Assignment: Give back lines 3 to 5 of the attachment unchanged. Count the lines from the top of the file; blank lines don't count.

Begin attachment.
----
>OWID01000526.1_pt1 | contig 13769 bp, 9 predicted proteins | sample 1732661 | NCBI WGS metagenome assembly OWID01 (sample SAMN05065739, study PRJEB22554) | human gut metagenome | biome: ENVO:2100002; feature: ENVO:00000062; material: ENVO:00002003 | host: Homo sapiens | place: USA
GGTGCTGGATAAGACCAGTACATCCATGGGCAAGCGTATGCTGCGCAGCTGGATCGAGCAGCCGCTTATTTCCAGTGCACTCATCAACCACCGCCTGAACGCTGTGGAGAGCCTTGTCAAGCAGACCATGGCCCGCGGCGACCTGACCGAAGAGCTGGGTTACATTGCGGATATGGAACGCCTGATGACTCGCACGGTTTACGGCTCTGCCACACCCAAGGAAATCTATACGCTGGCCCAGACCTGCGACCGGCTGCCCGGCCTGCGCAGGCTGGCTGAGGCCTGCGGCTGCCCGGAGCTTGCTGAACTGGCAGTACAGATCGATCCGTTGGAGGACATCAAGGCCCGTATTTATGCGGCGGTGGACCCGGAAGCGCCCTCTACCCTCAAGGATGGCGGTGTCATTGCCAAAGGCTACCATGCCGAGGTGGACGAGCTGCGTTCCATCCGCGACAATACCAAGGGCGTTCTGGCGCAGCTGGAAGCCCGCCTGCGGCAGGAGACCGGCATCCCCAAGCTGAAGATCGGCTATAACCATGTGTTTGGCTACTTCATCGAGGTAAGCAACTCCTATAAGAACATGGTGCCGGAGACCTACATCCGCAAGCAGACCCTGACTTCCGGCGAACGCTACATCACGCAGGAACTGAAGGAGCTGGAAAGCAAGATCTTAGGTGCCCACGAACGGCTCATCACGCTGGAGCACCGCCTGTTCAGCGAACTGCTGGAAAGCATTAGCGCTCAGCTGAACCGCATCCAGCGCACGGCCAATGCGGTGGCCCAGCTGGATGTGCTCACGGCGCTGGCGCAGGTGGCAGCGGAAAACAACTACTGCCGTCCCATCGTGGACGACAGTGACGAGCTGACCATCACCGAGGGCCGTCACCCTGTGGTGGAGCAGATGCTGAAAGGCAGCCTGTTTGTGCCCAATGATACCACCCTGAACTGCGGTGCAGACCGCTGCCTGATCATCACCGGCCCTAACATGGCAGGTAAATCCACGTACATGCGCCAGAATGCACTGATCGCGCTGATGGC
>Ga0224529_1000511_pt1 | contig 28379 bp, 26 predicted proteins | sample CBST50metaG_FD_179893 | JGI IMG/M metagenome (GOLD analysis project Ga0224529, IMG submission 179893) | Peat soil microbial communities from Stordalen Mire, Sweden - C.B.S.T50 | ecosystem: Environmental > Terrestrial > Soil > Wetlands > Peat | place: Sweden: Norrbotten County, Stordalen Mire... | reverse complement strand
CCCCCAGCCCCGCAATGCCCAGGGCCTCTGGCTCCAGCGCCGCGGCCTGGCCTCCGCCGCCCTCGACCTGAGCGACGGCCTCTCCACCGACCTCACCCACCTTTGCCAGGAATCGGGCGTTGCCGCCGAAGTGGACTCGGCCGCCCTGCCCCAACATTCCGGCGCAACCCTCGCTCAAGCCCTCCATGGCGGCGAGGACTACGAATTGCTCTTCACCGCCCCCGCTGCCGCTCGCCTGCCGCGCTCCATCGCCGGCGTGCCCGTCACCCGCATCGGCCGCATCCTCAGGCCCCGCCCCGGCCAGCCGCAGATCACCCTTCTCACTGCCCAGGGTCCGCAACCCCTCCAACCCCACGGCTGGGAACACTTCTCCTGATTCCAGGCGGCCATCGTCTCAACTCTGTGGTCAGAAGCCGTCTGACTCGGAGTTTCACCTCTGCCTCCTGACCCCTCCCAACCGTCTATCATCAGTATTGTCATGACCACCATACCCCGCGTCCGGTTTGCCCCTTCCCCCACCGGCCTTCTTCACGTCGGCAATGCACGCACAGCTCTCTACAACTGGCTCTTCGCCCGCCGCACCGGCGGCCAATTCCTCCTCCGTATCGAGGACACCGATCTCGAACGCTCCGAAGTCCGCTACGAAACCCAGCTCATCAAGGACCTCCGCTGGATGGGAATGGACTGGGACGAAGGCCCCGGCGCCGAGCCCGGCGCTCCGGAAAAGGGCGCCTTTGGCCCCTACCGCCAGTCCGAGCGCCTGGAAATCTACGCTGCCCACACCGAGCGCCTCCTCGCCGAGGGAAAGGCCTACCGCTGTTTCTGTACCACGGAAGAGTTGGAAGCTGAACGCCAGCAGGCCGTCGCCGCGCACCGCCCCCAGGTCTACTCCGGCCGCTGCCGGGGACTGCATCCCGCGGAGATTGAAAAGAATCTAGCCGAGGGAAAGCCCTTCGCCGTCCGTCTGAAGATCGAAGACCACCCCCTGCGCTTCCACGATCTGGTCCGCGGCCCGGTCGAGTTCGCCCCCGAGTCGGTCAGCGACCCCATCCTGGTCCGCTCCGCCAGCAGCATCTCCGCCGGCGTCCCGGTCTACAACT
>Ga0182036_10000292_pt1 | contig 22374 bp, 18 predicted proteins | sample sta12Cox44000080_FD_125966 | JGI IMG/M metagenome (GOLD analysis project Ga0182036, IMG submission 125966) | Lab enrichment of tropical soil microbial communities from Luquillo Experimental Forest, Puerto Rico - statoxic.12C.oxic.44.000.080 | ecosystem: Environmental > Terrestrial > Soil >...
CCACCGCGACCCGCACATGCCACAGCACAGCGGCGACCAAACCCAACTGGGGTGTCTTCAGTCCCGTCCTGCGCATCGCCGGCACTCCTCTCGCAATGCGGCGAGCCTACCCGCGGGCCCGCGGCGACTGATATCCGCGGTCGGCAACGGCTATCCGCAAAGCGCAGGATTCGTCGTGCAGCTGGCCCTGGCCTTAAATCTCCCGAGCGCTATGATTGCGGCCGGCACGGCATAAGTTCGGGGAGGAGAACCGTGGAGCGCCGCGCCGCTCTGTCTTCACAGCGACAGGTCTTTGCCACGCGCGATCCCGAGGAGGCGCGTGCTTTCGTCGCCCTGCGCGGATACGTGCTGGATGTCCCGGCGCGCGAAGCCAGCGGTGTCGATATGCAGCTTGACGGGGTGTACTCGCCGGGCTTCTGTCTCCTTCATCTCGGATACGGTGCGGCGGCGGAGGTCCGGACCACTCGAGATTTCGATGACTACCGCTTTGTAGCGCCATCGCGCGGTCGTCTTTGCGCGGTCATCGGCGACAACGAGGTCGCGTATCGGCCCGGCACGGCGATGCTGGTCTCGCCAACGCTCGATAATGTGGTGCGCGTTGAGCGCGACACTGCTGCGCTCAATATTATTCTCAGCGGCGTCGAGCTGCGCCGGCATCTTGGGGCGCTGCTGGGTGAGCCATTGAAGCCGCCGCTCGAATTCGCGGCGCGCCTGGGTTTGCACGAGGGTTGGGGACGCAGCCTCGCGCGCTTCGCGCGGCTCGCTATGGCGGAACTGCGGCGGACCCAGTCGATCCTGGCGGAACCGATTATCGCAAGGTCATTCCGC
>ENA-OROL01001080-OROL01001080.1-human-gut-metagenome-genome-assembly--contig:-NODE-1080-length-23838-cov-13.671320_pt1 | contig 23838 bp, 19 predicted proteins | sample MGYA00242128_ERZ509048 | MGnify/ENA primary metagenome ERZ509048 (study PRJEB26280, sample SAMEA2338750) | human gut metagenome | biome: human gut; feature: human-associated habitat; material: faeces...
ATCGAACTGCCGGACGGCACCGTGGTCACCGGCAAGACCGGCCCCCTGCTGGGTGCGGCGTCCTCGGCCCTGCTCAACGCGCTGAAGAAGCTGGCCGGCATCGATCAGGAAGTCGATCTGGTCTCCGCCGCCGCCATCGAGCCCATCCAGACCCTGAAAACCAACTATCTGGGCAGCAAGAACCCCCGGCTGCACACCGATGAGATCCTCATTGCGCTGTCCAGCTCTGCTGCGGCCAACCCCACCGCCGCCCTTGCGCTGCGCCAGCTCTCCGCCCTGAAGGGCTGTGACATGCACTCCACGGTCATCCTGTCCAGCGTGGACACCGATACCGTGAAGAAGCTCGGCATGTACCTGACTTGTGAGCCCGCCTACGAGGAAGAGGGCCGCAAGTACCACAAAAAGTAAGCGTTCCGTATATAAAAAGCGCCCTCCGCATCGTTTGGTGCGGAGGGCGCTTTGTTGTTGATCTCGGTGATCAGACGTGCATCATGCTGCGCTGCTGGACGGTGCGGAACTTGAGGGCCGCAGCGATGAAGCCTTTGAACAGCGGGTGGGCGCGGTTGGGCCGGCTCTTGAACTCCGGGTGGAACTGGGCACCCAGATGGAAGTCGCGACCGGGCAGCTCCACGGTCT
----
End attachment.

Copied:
>Ga0224529_1000511_pt1 | contig 28379 bp, 26 predicted proteins | sample CBST50metaG_FD_179893 | JGI IMG/M metagenome (GOLD analysis project Ga0224529, IMG submission 179893) | Peat soil microbial communities from Stordalen Mire, Sweden - C.B.S.T50 | ecosystem: Environmental > Terrestrial > Soil > Wetlands > Peat | place: Sweden: Norrbotten County, Stordalen Mire... | reverse complement strand
CCCCCAGCCCCGCAATGCCCAGGGCCTCTGGCTCCAGCGCCGCGGCCTGGCCTCCGCCGCCCTCGACCTGAGCGACGGCCTCTCCACCGACCTCACCCACCTTTGCCAGGAATCGGGCGTTGCCGCCGAAGTGGACTCGGCCGCCCTGCCCCAACATTCCGGCGCAACCCTCGCTCAAGCCCTCCATGGCGGCGAGGACTACGAATTGCTCTTCACCGCCCCCGCTGCCGCTCGCCTGCCGCGCTCCATCGCCGGCGTGCCCGTCACCCGCATCGGCCGCATCCTCAGGCCCCGCCCCGGCCAGCCGCAGATCACCCTTCTCACTGCCCAGGGTCCGCAACCCCTCCAACCCCACGGCTGGGAACACTTCTCCTGATTCCAGGCGGCCATCGTCTCAACTCTGTGGTCAGAAGCCGTCTGACTCGGAGTTTCACCTCTGCCTCCTGACCCCTCCCAACCGTCTATCATCAGTATTGTCATGACCACCATACCCCGCGTCCGGTTTGCCCCTTCCCCCACCGGCCTTCTTCACGTCGGCAATGCACGCACAGCTCTCTACAACTGGCTCTTCGCCCGCCGCACCGGCGGCCAATTCCTCCTCCGTATCGAGGACACCGATCTCGAACGCTCCGAAGTCCGCTACGAAACCCAGCTCATCAAGGACCTCCGCTGGATGGGAATGGACTGGGACGAAGGCCCCGGCGCCGAGCCCGGCGCTCCGGAAAAGGGCGCCTTTGGCCCCTACCGCCAGTCCGAGCGCCTGGAAATCTACGCTGCCCACACCGAGCGCCTCCTCGCCGAGGGAAAGGCCTACCGCTGTTTCTGTACCACGGAAGAGTTGGAAGCTGAACGCCAGCAGGCCGTCGCCGCGCACCGCCCCCAGGTCTACTCCGGCCGCTGCCGGGGACTGCATCCCGCGGAGATTGAAAAGAATCTAGCCGAGGGAAAGCCCTTCGCCGTCCGTCTGAAGATCGAAGACCACCCCCTGCGCTTCCACGATCTGGTCCGCGGCCCGGTCGAGTTCGCCCCCGAGTCGGTCAGCGACCCCATCCTGGTCCGCTCCGCCAGCAGCATCTCCGCCGGCGTCCCGGTCTACAACT
>Ga0182036_10000292_pt1 | contig 22374 bp, 18 predicted proteins | sample sta12Cox44000080_FD_125966 | JGI IMG/M metagenome (GOLD analysis project Ga0182036, IMG submission 125966) | Lab enrichment of tropical soil microbial communities from Luquillo Experimental Forest, Puerto Rico - statoxic.12C.oxic.44.000.080 | ecosystem: Environmental > Terrestrial > Soil >...